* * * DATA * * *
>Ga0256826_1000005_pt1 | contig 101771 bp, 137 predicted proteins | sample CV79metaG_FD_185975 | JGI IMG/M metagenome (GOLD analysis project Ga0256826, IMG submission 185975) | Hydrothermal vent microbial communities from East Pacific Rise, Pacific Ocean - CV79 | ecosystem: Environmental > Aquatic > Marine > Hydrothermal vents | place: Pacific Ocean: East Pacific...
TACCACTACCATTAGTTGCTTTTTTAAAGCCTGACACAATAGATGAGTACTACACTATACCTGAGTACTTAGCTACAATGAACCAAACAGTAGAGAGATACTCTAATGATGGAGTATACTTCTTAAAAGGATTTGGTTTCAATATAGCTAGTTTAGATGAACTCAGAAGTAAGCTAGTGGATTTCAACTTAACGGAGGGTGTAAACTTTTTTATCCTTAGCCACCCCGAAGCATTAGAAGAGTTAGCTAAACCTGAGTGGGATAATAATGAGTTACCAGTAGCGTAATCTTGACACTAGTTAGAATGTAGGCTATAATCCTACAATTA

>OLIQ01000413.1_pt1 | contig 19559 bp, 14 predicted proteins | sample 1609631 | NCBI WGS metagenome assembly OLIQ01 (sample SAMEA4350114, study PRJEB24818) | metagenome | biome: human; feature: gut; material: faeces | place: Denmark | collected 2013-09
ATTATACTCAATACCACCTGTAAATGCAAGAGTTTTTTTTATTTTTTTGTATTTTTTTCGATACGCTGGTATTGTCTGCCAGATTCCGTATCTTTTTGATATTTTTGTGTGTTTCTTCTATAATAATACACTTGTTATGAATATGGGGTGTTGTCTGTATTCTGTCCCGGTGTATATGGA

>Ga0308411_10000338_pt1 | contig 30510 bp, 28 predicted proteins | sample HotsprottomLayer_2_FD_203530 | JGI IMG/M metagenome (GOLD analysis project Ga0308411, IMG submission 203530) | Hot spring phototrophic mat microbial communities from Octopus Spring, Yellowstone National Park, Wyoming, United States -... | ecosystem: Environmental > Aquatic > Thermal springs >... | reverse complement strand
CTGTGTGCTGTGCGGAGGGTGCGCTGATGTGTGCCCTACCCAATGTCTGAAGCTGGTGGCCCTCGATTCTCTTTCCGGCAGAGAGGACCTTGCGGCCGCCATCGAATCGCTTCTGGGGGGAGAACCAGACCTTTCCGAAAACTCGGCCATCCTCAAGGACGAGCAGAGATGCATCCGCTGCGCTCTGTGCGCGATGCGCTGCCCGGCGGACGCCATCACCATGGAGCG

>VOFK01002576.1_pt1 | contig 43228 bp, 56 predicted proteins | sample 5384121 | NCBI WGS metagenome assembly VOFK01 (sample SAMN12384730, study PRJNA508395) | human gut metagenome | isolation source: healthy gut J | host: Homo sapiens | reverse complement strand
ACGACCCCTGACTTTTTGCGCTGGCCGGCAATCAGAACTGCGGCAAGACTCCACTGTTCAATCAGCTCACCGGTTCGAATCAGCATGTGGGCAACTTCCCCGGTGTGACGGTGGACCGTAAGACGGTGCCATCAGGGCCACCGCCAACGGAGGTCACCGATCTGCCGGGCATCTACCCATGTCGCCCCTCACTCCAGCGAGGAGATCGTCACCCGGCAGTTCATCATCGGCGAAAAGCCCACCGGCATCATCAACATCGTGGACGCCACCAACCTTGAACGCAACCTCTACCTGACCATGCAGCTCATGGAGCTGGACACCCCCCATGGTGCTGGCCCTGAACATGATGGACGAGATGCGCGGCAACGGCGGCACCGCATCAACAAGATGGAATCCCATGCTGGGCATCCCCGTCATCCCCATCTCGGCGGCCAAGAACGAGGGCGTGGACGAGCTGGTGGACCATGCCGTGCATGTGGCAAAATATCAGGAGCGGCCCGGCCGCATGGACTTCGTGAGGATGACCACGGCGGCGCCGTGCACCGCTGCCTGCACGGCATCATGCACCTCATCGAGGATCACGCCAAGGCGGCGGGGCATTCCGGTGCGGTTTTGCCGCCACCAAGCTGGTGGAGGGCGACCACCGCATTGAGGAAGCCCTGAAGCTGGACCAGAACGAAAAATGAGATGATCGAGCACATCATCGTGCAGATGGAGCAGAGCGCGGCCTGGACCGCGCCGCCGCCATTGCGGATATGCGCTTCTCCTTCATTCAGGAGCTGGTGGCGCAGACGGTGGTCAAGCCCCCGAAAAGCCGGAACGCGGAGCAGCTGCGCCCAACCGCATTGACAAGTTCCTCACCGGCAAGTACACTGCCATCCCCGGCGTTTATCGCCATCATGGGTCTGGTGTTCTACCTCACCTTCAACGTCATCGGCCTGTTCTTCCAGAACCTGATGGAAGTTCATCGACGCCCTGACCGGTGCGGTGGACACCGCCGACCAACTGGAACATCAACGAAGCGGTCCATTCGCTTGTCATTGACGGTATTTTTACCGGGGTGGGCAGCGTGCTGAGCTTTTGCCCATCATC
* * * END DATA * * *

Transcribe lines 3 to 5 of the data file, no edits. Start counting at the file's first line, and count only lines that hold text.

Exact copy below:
>OLIQ01000413.1_pt1 | contig 19559 bp, 14 predicted proteins | sample 1609631 | NCBI WGS metagenome assembly OLIQ01 (sample SAMEA4350114, study PRJEB24818) | metagenome | biome: human; feature: gut; material: faeces | place: Denmark | collected 2013-09
ATTATACTCAATACCACCTGTAAATGCAAGAGTTTTTTTTATTTTTTTGTATTTTTTTCGATACGCTGGTATTGTCTGCCAGATTCCGTATCTTTTTGATATTTTTGTGTGTTTCTTCTATAATAATACACTTGTTATGAATATGGGGTGTTGTCTGTATTCTGTCCCGGTGTATATGGA

>Ga0308411_10000338_pt1 | contig 30510 bp, 28 predicted proteins | sample HotsprottomLayer_2_FD_203530 | JGI IMG/M metagenome (GOLD analysis project Ga0308411, IMG submission 203530) | Hot spring phototrophic mat microbial communities from Octopus Spring, Yellowstone National Park, Wyoming, United States -... | ecosystem: Environmental > Aquatic > Thermal springs >... | reverse complement strand